I found the article written by Mike Spencer about Derrick’s life and death very moving. It’s a sad indictment of modern life that people like Derrick can live in a small community like Brattleby and go unrecognised. Having spent 40 years of a nursing career in mental health this story neither shocks nor surprises me as Derrick’s story is all too common I’m afraid. Recluses (frequently with underlying mental health issues) living and dying in isolation is a sad fact of life but at least some made an effort to reach out to him and one hopes that he knew at some level he could ask for help if he felt so inclined. 

My friend who lives on the east coast was so touched by Mikes story she has pledged her sponsorship money for “dry October” towards the headstone. I too with others will be there on the 9th December at the coffee morning doing our bit to raise the rest of the money needed to give Derrick and his mum the recognition they so deserve. 

I do feel very strongly that communities should look after their elderly and vulnerable and sometimes that involves being persistent and not always taking no for an answer. I appreciate we all live busy lives but who knows one day we too may find ourselves in Derricks position, lonely and alone.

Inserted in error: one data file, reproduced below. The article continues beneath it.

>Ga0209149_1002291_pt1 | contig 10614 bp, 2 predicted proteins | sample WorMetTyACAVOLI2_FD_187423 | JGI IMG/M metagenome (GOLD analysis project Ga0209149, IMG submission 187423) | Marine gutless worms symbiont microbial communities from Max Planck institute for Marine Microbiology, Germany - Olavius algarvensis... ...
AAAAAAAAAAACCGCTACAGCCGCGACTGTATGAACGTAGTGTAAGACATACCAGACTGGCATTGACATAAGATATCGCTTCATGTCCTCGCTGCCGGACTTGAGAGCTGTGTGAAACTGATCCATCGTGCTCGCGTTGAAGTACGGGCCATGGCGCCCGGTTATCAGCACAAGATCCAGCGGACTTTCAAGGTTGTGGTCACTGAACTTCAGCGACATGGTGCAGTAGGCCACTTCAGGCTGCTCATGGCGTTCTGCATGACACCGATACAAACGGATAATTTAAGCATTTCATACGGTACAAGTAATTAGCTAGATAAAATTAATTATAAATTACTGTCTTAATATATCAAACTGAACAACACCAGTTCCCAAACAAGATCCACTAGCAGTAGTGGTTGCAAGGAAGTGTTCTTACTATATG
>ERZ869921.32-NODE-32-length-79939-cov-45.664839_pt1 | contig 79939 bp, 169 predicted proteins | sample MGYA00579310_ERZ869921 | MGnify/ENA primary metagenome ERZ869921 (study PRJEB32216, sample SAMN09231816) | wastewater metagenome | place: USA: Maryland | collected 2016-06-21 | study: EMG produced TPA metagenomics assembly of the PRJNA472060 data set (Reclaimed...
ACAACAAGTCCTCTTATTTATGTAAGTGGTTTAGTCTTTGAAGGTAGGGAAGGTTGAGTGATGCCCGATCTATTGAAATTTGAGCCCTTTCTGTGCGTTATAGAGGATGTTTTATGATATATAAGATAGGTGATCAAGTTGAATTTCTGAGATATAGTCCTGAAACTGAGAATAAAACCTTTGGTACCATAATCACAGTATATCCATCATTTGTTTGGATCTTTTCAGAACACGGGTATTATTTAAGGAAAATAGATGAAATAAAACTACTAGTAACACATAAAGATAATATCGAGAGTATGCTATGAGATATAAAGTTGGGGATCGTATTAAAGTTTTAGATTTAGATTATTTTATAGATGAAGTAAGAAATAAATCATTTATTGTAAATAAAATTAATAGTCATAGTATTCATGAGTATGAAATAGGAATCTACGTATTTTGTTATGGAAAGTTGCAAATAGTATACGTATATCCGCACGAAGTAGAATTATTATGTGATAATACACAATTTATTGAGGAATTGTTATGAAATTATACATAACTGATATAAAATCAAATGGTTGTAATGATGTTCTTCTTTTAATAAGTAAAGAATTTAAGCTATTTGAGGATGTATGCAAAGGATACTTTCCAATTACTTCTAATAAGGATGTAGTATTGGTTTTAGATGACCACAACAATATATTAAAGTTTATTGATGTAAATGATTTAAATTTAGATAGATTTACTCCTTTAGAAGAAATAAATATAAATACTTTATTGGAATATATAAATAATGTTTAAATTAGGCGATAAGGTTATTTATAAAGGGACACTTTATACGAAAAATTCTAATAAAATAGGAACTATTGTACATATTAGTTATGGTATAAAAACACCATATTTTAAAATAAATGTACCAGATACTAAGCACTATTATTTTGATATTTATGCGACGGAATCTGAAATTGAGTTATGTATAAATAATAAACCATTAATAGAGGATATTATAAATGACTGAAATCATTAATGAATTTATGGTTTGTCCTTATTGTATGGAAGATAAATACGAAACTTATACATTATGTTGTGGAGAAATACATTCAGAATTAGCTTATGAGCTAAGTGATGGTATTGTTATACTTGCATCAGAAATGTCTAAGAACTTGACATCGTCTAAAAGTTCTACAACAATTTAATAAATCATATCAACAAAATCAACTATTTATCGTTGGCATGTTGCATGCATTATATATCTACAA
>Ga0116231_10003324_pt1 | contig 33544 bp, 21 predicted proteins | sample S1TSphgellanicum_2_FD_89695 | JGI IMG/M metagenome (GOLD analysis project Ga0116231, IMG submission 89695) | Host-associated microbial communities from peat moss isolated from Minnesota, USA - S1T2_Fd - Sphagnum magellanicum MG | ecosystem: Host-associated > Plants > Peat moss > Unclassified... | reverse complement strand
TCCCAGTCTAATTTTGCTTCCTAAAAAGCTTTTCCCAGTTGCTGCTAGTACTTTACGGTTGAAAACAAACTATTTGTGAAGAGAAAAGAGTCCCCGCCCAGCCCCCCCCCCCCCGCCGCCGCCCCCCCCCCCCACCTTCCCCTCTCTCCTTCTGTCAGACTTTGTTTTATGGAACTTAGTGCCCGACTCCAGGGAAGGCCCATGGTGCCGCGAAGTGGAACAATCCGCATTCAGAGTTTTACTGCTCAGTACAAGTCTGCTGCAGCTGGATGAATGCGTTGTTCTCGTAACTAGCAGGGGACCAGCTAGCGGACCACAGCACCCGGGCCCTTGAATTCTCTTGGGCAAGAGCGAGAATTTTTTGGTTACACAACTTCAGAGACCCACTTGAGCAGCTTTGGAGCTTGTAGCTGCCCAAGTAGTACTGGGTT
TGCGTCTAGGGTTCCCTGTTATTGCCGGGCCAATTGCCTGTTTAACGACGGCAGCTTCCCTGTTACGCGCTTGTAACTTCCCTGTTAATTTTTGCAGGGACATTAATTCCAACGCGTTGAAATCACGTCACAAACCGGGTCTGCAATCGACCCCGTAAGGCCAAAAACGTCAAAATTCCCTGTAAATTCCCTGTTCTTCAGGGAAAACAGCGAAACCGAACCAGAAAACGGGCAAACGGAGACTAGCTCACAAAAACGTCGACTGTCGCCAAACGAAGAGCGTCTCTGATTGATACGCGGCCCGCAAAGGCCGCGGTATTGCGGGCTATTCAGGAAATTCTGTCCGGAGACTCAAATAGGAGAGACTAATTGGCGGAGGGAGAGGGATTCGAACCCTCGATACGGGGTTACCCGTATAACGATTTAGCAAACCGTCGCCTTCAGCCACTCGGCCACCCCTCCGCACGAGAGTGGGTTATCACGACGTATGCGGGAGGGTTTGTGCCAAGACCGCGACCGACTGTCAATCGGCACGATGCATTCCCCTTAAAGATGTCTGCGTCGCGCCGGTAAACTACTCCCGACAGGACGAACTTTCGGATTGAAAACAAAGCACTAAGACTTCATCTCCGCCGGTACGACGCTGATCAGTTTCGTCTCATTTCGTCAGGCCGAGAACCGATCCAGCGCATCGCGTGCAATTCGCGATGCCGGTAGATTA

Thank you Mike for raising awareness and opening up your home for the fund raising event but most of all for caring enough to come up with the idea of getting a headstone which will forever mark the resting place of Derrick and his mum.

Derek

by Roy Thornhill 

I believe most of us think it is a good idea to commemorate both Derek and his mother with a memorial.

Ernest Derek Franklin may not have been easily understood, he was different, as most of us are in many ways. All I will say is that fate dealt Derek a very poor hand losing both his mother and his sister leaving him sadly to cope with his serious illness alone.

Imagine a son reunited with his loving mother and imagine what she, his mother, would like to see as a fitting tribute to her son.

I trust we all bear this in mind when we hear or read of any account of his life.

by Janet Rose

Dear Mike, I read your moving description of the very sad circumstances in which Derrick passed away and the subsequent events which followed. I am in complete agreement regarding a proper head stone for both him and his mother. Even if people who cared when he was alive were unable to help because of his reluctance to accept any,it is important to mark his life in Brattleby with the head stone in St Cuthberts. I hope the coffee morning will be a success and will try to attend but I will make a donation anyway.  Thank you for bringing this to our attention, it shows how important neighbourliness is in our villages,Kind regards,Janet.

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Brattleby in 928 -1086

In 928 to be exact - to 1086, a man called Colswain – or Kolsveinn - was lord of the Manor of Brattleby and tenant in chief of Lincolnshire. He was one of only two Englishmen holding estates of Baronial dimensions at the time of the Doomsday Survey, with some 50 other Lincolnshire Manors under his control. So, with so many different places he could have lived, why did he choose Brattleby?